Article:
Re: dselect and customizable key bindings
At around Sun, 1 Aug 1999 16:21:26 +0300,
Panu Hällfors <email@example.com> may have mentioned:
> On Sun, Aug 01, 1999 at 09:37:37PM +0900, firstname.lastname@example.org wrote:
> > this point has probably been raised before, but if a user has a vi or
> > emacs like background, i'm sure they would appreciate having
> > keybindings that are much more similar to that
> The only action both a text editor and dselect have is scrolling a
> window. And since dselect already has two windows to scroll one
> just can't always use the same keys. There must always be at least
> two keys that tell a window to scoll up and another two to tell
> it to scroll down.
> Or am I missing something?
under the current scheme i think so.
warning: entering highly hypothetical discussion, proceed at your own
risk, don't take anything seriously :-)
<beginning of hypothetical discussion>
if one were to modify dselect to require changing focus between the
two windows we would have a different story. of course, since people
who are used to the current scheme would probably not like this, this
would need to be taken into account (for vi and emacs like
keybindings, require a change of focus [or do something like C-M-v
like in emacs], and for the existing set of keybindings don't change
> > > Just imagine a newbie calling his guru accross the street and the
> > > guru coming to fix the newbie's installation - with different key
> > > bindings than in the guru's own dselect!
> > uh, well, i think a sensible implementation would allow one to use the
> > default keybindings
> Of course. And then we could implement customizable look&feel and
> even an option to print all the letters upside down!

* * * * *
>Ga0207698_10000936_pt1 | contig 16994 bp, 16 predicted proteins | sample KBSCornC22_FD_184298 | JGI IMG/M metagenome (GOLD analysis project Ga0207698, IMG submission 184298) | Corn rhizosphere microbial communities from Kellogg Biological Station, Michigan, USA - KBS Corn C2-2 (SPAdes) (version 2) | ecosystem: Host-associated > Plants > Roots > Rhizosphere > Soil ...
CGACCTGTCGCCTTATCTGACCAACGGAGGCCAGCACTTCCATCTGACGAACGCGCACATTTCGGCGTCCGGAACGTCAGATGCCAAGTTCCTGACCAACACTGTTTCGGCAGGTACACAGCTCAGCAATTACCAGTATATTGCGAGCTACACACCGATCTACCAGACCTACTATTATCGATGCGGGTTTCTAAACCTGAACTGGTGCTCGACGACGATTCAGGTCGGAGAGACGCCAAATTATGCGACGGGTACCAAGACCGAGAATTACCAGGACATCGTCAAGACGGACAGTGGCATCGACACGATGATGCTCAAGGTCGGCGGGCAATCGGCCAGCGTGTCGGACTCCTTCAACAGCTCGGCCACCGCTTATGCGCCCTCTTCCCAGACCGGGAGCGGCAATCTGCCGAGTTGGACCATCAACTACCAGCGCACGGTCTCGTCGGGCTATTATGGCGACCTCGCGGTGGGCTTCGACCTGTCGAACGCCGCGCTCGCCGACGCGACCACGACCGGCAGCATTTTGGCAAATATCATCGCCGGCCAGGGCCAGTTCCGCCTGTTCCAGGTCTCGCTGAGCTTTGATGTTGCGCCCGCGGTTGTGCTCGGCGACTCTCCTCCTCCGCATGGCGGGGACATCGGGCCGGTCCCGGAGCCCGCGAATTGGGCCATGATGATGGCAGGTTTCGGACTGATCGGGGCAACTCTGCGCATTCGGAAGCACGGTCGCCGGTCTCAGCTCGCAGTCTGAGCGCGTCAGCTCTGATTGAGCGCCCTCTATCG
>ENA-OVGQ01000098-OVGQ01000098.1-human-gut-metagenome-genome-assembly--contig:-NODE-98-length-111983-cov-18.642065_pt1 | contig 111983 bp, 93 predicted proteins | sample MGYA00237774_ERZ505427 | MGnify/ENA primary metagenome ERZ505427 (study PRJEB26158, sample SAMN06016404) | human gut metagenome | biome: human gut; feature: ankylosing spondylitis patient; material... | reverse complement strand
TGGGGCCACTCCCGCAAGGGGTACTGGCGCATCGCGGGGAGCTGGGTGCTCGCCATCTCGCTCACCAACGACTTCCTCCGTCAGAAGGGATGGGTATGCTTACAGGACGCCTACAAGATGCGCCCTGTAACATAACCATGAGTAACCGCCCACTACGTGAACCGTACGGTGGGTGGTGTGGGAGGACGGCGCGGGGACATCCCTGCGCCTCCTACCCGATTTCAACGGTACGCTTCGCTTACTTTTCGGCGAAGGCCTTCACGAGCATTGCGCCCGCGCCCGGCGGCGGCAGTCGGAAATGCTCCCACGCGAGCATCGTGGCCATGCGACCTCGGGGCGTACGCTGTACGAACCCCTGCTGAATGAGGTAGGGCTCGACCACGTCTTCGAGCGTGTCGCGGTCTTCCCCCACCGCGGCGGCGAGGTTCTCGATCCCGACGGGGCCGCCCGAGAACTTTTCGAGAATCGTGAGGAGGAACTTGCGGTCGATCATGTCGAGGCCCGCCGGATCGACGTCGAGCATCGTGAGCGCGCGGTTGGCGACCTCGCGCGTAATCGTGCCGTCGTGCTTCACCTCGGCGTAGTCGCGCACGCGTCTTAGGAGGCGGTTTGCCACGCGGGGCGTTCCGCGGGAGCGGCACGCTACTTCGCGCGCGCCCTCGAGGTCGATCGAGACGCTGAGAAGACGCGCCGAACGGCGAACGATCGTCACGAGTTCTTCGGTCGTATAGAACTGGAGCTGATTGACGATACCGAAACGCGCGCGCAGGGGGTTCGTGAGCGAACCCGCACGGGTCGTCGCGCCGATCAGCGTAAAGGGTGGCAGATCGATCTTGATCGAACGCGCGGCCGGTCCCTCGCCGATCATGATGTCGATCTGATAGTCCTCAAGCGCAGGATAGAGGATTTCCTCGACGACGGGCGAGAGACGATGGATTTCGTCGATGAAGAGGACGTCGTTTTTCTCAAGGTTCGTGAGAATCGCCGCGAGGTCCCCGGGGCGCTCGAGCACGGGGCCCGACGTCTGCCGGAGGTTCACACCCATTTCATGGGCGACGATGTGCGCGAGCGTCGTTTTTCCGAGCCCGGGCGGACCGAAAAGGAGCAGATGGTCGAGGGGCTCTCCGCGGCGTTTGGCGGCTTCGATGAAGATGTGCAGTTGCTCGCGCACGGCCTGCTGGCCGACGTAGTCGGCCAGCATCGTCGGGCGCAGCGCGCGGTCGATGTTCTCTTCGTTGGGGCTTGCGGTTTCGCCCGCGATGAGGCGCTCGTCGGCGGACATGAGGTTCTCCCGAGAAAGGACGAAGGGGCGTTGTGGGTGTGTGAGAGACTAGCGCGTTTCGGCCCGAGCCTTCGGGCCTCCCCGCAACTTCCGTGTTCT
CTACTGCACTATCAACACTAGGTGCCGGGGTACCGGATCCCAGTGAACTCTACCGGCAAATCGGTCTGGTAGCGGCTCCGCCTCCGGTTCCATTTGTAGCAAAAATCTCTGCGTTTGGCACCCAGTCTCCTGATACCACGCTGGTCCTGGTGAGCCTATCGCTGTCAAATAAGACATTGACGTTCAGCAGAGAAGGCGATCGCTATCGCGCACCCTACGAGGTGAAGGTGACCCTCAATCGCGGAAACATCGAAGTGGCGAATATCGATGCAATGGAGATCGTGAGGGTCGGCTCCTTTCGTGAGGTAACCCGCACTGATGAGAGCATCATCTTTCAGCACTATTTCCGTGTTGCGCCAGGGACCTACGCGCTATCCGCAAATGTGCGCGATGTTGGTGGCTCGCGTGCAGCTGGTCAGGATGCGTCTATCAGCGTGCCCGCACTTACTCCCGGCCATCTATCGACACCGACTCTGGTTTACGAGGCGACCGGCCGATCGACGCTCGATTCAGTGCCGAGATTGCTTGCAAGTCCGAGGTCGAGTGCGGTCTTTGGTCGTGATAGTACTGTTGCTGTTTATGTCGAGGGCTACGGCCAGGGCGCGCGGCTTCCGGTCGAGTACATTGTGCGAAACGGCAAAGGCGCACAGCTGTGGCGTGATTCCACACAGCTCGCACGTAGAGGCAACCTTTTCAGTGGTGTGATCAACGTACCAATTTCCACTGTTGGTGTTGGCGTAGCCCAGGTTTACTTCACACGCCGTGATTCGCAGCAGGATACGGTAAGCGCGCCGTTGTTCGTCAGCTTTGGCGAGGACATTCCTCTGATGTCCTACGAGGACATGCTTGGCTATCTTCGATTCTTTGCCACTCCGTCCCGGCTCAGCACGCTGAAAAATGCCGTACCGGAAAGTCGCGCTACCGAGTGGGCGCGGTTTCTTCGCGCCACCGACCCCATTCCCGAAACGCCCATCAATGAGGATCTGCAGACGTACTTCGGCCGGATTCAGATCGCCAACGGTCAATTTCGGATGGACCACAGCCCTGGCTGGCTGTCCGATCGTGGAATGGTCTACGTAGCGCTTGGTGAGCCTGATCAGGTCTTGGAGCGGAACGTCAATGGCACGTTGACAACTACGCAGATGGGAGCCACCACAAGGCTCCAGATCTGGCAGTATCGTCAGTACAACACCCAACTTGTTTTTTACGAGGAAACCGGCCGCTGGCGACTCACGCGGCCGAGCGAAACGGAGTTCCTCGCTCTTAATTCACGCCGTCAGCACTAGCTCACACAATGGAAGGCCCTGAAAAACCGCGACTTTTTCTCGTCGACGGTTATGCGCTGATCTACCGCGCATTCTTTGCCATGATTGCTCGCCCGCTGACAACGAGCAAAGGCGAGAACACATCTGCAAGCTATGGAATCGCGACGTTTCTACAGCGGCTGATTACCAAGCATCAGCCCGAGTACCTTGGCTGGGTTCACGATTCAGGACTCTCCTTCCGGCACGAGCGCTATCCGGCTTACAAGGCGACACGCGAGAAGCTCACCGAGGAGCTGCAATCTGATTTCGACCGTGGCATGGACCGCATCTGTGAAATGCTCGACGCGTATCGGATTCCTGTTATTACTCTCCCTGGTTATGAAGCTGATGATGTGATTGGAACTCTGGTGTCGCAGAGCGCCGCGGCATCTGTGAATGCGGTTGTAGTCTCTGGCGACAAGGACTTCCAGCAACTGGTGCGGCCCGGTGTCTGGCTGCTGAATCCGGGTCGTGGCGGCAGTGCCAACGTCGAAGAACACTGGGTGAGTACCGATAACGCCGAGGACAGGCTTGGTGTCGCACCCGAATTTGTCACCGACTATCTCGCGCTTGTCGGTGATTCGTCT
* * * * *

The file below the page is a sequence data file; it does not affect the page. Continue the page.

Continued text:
hold on a second, i'm only interested in the possibility of
customization of keybindings, because all (every single one of them)
the people i convince to use debian (or at least try it) say they wish
the keybindings were either vi or emacs like, or that the keybindings
made more sense (whatever that means).
i was only thinking about this as one (possibly/hopefully small)
modification that might bring a sizable benefit. to be honest i don't
really want to get into having dselect be modified heavily, i want
another program entirely.
(i usually only use dselect when installing a new system and updating.
once i have a new system set up, i mostly use apt-get from the command
> Now, of course the "heart" or Debian must be fully configurable
> but don't we want the first steps (installation) to be as simple
> as possible?
absolutely -- and as i mentioned above, in my experience the
keybindings have not contributed to this for the people i have
convinced to try debian. only one of them was a newbie to unix-like
systems, and imho, if you are going to be using a unix-like system,
you ought to be familiar w/ the basic keybindings of vi and/or emacs
(since they often get used in many other utilities).
> So to conclude:
> If the keybindings are to be customizable, at least be sure to
> hide the configuration very well!
it would also seem a possiblity to let the user choose from sets of
pre-rolled keybindings (w/ the advanced, perhaps hidden option of
specifying one's own set) -- i would suggest vi and emacs sets be
available in addition to the current set. dselect lets the user
choose an access method, so it doesn't seem unreasonable to have
another item for keybindings.
<end of hypothetical discussion>
move along, there's nothing to see here :-)
thanks for the feedback.